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What is Pitching Research?

Introduction

Pitching Research is a template tool, developed by Professor Robert Faff from the UQ Business School, designed to help exchange ideas between novice researchers and their academic advisors. It is a great resource to be used across a wide range of research areas and for diverse levels of research training and mastery.

The main purpose of any research proposal is to demonstrate to the reader that:

  • The problem to be investigated is of significance
  • The planned method is appropriate
  • The results will likely make a novel contribution to existing literature

The ‘PR’ tool allows students to provide core specifics of what they are doing, why they are doing it, and to “hint” at how they might have the competency and capability to carry it out.

Approach

Faff’s approach breaks down this information into a structured and integrated framework. The two-page (1,000 word) pitching template begins with research ‘preliminary’ information that acts to “position” your research: working title, research question, key papers and motivation for the study. Following this, the ‘3-2-1’ countdown represents the core of the template, namely:

  • THREE (3) “building blocks “– idea, data tools;
  • TWO (2) questions – ‘What’s new?’ And ‘So what?’;
  • ONE bottom line for the proposed study – its contribution.

Benefits

The major benefit of this condensed and structured template tool is that it allows academics, professors and program co-ordinators to ‘ease in’ their students to the complexities of developing, writing and interpreting scholarly research – an effective way to “start the conversation”. The tool was designed to help streamline the Mentor-Novice Researcher relationship – more specifically, to:

  • Help “start a conversation”;
  • Help reduce the “I’m lost” feeling of novice researchers;
  • Help reduce the common mistake of “over investing” too quickly in an (bad) idea.
  • Help research mentors take “control” early, while allowing flexibility dealing with diverse student abilities/enthusiasm/independence.

Template

Pitcher’s Name Your name here FoR category Field of Research Date Completed Insert date here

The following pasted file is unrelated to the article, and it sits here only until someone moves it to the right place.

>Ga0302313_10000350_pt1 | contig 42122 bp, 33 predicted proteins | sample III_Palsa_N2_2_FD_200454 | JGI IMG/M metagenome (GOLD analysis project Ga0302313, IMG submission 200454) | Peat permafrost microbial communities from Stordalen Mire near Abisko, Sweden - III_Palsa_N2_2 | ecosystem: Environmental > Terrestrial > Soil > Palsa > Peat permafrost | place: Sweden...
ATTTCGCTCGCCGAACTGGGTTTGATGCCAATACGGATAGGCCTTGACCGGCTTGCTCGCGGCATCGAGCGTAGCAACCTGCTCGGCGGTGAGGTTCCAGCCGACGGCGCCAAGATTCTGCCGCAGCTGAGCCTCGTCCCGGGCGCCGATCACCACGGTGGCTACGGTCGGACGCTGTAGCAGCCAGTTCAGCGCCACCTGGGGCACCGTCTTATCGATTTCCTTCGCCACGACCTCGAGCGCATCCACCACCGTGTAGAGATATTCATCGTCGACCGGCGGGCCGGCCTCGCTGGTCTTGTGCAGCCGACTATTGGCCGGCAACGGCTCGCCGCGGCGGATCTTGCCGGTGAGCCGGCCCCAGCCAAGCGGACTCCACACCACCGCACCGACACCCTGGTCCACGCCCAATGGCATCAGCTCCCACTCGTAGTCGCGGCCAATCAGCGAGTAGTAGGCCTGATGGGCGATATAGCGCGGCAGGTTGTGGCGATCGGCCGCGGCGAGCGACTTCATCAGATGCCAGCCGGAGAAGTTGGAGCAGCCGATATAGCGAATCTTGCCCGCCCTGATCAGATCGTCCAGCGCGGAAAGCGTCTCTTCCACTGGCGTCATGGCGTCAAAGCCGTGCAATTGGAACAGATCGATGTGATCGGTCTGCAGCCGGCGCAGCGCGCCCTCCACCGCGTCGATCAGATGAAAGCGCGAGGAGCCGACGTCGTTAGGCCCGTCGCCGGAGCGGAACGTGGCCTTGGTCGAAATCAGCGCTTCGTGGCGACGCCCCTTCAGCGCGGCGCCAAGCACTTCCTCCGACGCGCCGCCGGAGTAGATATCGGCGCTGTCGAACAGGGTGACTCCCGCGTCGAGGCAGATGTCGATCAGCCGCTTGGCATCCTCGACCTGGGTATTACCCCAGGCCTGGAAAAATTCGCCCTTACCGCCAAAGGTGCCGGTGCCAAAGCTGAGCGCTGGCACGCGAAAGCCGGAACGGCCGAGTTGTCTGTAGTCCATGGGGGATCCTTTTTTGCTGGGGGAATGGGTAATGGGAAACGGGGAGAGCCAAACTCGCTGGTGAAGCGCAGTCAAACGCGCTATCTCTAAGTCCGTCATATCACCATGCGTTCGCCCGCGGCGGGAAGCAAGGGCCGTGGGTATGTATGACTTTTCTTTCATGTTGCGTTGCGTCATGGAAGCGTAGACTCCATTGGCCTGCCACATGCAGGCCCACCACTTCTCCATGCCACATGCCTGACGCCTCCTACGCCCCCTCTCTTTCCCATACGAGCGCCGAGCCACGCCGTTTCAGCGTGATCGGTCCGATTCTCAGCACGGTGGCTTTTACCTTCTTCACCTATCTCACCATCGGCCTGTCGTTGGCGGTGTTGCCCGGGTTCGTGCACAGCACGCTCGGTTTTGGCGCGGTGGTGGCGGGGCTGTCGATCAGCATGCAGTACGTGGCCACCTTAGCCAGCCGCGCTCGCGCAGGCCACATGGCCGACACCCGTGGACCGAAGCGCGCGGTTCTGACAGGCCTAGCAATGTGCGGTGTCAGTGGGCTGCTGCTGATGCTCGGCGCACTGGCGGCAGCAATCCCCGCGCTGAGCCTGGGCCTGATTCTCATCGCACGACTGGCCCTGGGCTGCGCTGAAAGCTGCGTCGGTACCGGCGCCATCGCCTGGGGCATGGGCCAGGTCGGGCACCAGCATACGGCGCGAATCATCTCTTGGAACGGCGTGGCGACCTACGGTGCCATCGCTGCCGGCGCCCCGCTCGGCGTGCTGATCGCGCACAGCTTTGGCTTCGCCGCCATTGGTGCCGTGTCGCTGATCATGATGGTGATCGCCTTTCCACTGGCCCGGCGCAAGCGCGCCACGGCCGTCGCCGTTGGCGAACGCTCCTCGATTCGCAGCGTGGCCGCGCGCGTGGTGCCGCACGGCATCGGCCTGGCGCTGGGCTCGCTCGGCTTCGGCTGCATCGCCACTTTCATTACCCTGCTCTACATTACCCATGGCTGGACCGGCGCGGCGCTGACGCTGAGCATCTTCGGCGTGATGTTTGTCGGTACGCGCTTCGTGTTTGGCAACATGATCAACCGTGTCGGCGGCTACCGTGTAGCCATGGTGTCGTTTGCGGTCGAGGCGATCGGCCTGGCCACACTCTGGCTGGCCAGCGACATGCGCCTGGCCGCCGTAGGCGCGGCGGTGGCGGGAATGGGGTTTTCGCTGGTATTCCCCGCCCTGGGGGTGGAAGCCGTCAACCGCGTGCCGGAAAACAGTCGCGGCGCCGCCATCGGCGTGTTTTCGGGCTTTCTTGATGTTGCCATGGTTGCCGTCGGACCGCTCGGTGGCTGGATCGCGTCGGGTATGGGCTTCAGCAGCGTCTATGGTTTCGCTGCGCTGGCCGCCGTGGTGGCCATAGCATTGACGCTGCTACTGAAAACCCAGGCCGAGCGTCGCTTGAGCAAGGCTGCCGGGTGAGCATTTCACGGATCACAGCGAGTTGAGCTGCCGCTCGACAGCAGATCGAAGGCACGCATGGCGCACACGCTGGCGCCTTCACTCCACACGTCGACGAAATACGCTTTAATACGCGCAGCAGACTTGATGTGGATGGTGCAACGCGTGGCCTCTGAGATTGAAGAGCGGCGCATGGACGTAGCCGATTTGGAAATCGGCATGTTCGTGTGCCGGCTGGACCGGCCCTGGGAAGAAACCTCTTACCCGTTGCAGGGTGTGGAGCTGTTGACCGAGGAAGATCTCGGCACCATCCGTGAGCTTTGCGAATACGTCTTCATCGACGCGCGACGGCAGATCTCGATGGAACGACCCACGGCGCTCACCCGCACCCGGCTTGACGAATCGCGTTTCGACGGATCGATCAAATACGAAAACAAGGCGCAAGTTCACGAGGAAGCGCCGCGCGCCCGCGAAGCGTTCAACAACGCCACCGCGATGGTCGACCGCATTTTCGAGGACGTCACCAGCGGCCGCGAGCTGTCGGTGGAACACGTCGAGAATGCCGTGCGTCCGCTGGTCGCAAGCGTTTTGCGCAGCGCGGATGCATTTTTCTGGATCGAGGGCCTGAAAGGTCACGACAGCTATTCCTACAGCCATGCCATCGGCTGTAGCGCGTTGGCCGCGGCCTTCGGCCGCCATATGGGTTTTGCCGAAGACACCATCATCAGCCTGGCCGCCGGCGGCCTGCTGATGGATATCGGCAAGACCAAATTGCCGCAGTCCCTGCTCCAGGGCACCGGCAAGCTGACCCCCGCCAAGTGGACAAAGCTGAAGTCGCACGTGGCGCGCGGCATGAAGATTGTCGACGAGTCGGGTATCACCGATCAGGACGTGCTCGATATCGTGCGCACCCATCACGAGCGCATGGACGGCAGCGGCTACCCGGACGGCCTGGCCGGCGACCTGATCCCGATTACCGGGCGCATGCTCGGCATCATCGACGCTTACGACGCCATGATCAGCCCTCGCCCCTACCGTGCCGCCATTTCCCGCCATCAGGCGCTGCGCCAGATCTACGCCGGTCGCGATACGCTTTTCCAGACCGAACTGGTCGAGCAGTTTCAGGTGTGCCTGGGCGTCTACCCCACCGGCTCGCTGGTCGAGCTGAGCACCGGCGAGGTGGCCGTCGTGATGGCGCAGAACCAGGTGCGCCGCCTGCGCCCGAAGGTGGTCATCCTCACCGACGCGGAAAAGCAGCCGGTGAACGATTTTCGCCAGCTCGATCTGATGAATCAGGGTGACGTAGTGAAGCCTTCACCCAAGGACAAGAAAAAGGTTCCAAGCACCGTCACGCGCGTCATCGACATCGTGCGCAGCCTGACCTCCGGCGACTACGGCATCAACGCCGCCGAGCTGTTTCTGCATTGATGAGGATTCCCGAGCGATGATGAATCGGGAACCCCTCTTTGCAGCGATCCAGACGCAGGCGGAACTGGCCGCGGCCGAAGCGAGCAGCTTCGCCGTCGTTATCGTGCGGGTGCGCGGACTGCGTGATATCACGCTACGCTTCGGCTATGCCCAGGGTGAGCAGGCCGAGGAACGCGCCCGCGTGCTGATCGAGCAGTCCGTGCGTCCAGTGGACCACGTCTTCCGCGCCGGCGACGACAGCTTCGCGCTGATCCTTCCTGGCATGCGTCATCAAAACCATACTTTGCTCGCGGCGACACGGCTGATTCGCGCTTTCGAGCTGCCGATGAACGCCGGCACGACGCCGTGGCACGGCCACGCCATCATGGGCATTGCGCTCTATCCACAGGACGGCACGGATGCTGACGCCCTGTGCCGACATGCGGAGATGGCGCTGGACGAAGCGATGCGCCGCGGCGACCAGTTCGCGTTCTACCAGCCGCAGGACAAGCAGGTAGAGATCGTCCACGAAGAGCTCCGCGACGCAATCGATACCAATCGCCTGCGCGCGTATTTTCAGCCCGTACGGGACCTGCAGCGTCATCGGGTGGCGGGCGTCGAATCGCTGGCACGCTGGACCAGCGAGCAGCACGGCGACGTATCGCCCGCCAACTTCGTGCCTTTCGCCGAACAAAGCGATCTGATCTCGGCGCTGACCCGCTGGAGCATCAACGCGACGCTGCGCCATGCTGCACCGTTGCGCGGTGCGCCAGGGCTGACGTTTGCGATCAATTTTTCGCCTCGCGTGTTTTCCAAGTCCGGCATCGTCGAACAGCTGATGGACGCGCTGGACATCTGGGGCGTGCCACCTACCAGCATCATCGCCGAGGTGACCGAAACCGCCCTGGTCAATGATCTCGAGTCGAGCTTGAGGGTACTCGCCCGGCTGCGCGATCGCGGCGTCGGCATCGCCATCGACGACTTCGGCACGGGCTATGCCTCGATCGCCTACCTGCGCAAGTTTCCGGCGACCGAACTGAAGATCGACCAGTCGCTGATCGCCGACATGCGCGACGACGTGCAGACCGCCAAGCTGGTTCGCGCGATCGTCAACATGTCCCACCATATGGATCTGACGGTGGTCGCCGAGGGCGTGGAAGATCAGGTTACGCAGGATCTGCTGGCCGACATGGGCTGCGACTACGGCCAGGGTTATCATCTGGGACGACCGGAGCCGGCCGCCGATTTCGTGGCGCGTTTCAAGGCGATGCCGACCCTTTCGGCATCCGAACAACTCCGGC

(A) Working Title Succinct/informative title here
(B) Basic Research Question IN one sentence, define the key features of the research question.
(C) Key paper(s) Identify the key paper(s) which most critically underpin the topic (just standard reference details). Ideally one paper, but at most 3 papers. Ideally, by “gurus” in the field, either recently published in Tier 1 journal(s) or recent working paper e.g. on SSRN.
(D) Motivation/Puzzle IN one short paragraph (say a max of 100 words) capture the core academic motivation – which may include identifying a “puzzle” that you hope to resolve.
THREE Three core aspects of any empirical research project i.e. the “IDioTs” guide
(E) Idea? Identify the “core” idea that drives the intellectual content of this research topic. If possible, articulate the central hypothesis(es). Identify the key dependent (“explained”) variable and the key test/independent (“explanatory”) variable(s). Is there any serious threat from endogeneity here? If so, what is the identification strategy? Is there a natural experiment or exogenous shock that can be exploited? Is there any theoretical “tension” that can be exploited?
(F) Data?
  1. What data do you propose to use? e.g. country/setting; Why? Unit of analysis? Individuals, firms, portfolios, industries, countries …? sample period; sampling interval? Daily, weekly, monthly, quarterly, annual, … Type of data: firm specific vs. industry vs. macro vs. …?
  2. What sample size do you expect? Cross-sectionally? In Time-series/longitudinal?
  3. Is it a panel dataset?
  4. Data Sources? Are the data commercially available? Any hand-collecting required? Are the data to be created based on your own survey instrument? Or by interviews? Timeframe? Research assistance needed? Funding/grants? Are they novel new data?